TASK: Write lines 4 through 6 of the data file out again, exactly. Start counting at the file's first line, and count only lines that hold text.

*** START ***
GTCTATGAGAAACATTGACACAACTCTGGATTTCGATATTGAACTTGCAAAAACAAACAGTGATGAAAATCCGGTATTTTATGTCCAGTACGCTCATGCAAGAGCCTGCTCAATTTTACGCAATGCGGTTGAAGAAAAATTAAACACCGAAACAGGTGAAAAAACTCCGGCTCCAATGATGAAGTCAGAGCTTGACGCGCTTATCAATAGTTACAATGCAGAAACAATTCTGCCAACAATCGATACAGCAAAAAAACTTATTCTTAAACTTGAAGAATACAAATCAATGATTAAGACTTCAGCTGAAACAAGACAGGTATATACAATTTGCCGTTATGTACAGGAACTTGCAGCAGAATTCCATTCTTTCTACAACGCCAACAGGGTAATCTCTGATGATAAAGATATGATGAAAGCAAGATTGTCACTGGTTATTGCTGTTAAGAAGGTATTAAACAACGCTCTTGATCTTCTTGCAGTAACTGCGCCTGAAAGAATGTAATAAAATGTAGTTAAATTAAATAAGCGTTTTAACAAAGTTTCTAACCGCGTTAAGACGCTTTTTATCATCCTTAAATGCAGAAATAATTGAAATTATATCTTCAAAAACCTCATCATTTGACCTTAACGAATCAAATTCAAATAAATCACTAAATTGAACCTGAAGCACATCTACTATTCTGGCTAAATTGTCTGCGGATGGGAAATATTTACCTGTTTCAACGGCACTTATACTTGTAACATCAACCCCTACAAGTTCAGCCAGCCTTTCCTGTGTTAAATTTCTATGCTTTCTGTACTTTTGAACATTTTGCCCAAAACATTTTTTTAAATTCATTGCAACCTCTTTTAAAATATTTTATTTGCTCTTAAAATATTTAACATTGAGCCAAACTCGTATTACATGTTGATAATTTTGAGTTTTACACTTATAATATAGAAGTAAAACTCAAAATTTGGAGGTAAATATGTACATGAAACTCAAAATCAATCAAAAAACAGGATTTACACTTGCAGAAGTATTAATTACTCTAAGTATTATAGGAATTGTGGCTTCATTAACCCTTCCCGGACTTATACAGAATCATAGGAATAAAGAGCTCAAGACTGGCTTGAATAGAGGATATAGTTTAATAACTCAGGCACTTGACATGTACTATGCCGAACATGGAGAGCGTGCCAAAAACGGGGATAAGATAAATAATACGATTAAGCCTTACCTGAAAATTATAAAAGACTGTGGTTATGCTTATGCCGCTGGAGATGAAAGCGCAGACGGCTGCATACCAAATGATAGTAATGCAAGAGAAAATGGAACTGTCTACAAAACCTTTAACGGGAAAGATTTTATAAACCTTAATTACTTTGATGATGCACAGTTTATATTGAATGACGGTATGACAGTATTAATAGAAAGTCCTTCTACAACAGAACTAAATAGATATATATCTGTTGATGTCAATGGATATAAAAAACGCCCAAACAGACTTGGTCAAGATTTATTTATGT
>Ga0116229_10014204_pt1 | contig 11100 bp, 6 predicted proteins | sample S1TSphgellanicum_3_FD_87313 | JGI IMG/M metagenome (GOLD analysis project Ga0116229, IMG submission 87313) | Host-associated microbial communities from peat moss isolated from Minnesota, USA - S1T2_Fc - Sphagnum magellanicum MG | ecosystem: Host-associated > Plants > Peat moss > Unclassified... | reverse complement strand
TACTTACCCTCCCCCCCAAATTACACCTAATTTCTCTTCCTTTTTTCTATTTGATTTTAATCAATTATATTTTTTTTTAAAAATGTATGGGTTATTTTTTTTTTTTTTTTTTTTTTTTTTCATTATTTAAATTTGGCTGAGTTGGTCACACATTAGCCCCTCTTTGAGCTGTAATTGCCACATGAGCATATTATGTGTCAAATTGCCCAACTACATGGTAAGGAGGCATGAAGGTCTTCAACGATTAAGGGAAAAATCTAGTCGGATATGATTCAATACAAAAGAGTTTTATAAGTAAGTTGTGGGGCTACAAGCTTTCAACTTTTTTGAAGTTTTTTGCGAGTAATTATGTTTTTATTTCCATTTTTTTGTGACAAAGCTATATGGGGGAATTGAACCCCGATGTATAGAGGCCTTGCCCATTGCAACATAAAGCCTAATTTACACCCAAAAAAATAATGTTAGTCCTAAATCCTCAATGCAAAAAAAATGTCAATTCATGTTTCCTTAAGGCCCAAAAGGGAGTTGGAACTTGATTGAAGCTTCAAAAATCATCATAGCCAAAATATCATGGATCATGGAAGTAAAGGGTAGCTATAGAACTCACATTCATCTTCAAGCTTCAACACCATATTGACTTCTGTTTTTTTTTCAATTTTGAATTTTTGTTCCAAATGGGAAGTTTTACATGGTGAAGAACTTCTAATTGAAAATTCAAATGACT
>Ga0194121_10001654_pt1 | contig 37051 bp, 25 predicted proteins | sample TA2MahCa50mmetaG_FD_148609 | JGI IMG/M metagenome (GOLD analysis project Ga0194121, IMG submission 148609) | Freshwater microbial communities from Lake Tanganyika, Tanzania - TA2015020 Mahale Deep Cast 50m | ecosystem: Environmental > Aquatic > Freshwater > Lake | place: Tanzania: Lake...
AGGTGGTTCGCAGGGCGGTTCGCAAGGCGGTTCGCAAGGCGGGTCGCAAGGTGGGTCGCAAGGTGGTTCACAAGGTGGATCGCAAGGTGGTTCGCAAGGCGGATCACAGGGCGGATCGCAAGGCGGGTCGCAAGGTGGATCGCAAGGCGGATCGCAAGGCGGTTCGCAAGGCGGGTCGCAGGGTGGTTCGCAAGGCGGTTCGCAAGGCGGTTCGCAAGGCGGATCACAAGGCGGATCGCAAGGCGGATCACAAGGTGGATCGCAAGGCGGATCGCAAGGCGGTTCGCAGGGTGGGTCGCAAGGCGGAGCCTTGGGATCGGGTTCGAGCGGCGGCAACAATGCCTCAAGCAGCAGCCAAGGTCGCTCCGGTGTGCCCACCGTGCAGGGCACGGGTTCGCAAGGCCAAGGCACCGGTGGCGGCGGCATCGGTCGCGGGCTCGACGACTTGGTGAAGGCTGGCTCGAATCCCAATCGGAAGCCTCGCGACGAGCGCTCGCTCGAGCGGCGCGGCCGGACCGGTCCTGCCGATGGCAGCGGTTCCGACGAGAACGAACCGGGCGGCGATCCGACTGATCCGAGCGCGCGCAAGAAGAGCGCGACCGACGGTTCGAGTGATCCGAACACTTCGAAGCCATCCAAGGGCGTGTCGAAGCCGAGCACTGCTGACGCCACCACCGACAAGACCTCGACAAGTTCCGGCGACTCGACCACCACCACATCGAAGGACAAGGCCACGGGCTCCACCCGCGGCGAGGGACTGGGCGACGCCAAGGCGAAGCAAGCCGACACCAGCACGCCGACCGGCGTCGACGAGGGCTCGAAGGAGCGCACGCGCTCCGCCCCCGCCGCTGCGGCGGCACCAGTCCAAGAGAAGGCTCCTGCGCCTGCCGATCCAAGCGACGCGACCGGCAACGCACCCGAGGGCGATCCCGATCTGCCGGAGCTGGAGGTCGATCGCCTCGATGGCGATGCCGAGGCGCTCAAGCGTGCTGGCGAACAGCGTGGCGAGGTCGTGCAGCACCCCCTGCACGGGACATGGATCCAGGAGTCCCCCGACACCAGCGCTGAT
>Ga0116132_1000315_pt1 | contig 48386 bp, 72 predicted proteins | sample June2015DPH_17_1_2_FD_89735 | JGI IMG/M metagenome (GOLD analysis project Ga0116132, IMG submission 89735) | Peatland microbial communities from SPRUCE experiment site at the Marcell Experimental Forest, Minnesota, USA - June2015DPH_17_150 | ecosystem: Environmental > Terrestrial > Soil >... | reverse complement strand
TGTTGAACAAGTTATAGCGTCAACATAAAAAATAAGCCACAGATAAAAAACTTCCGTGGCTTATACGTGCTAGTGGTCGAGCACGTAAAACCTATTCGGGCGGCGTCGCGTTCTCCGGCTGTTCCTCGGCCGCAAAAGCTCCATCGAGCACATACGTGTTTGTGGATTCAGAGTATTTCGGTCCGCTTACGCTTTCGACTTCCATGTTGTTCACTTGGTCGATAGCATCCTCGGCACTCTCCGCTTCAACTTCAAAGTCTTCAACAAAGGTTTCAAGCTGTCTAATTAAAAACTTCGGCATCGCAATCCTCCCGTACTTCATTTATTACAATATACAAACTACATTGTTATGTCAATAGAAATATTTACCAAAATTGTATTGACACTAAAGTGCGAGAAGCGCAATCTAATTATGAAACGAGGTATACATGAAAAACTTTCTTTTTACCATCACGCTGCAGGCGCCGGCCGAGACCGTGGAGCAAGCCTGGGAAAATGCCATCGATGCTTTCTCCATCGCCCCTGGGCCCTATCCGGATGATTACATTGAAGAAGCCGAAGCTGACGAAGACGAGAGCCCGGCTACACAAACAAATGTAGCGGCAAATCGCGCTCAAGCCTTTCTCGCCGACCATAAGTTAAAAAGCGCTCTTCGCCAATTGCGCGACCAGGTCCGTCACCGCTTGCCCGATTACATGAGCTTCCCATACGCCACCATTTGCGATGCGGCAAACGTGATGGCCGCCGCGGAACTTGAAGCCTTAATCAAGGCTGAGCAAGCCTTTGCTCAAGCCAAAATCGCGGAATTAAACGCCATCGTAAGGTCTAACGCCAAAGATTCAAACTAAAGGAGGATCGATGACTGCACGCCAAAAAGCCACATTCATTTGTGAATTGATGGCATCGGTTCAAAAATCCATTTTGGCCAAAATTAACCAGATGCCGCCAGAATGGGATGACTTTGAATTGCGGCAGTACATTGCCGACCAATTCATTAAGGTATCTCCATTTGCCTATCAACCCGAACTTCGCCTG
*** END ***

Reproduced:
>Ga0194121_10001654_pt1 | contig 37051 bp, 25 predicted proteins | sample TA2MahCa50mmetaG_FD_148609 | JGI IMG/M metagenome (GOLD analysis project Ga0194121, IMG submission 148609) | Freshwater microbial communities from Lake Tanganyika, Tanzania - TA2015020 Mahale Deep Cast 50m | ecosystem: Environmental > Aquatic > Freshwater > Lake | place: Tanzania: Lake...
AGGTGGTTCGCAGGGCGGTTCGCAAGGCGGTTCGCAAGGCGGGTCGCAAGGTGGGTCGCAAGGTGGTTCACAAGGTGGATCGCAAGGTGGTTCGCAAGGCGGATCACAGGGCGGATCGCAAGGCGGGTCGCAAGGTGGATCGCAAGGCGGATCGCAAGGCGGTTCGCAAGGCGGGTCGCAGGGTGGTTCGCAAGGCGGTTCGCAAGGCGGTTCGCAAGGCGGATCACAAGGCGGATCGCAAGGCGGATCACAAGGTGGATCGCAAGGCGGATCGCAAGGCGGTTCGCAGGGTGGGTCGCAAGGCGGAGCCTTGGGATCGGGTTCGAGCGGCGGCAACAATGCCTCAAGCAGCAGCCAAGGTCGCTCCGGTGTGCCCACCGTGCAGGGCACGGGTTCGCAAGGCCAAGGCACCGGTGGCGGCGGCATCGGTCGCGGGCTCGACGACTTGGTGAAGGCTGGCTCGAATCCCAATCGGAAGCCTCGCGACGAGCGCTCGCTCGAGCGGCGCGGCCGGACCGGTCCTGCCGATGGCAGCGGTTCCGACGAGAACGAACCGGGCGGCGATCCGACTGATCCGAGCGCGCGCAAGAAGAGCGCGACCGACGGTTCGAGTGATCCGAACACTTCGAAGCCATCCAAGGGCGTGTCGAAGCCGAGCACTGCTGACGCCACCACCGACAAGACCTCGACAAGTTCCGGCGACTCGACCACCACCACATCGAAGGACAAGGCCACGGGCTCCACCCGCGGCGAGGGACTGGGCGACGCCAAGGCGAAGCAAGCCGACACCAGCACGCCGACCGGCGTCGACGAGGGCTCGAAGGAGCGCACGCGCTCCGCCCCCGCCGCTGCGGCGGCACCAGTCCAAGAGAAGGCTCCTGCGCCTGCCGATCCAAGCGACGCGACCGGCAACGCACCCGAGGGCGATCCCGATCTGCCGGAGCTGGAGGTCGATCGCCTCGATGGCGATGCCGAGGCGCTCAAGCGTGCTGGCGAACAGCGTGGCGAGGTCGTGCAGCACCCCCTGCACGGGACATGGATCCAGGAGTCCCCCGACACCAGCGCTGAT
>Ga0116132_1000315_pt1 | contig 48386 bp, 72 predicted proteins | sample June2015DPH_17_1_2_FD_89735 | JGI IMG/M metagenome (GOLD analysis project Ga0116132, IMG submission 89735) | Peatland microbial communities from SPRUCE experiment site at the Marcell Experimental Forest, Minnesota, USA - June2015DPH_17_150 | ecosystem: Environmental > Terrestrial > Soil >... | reverse complement strand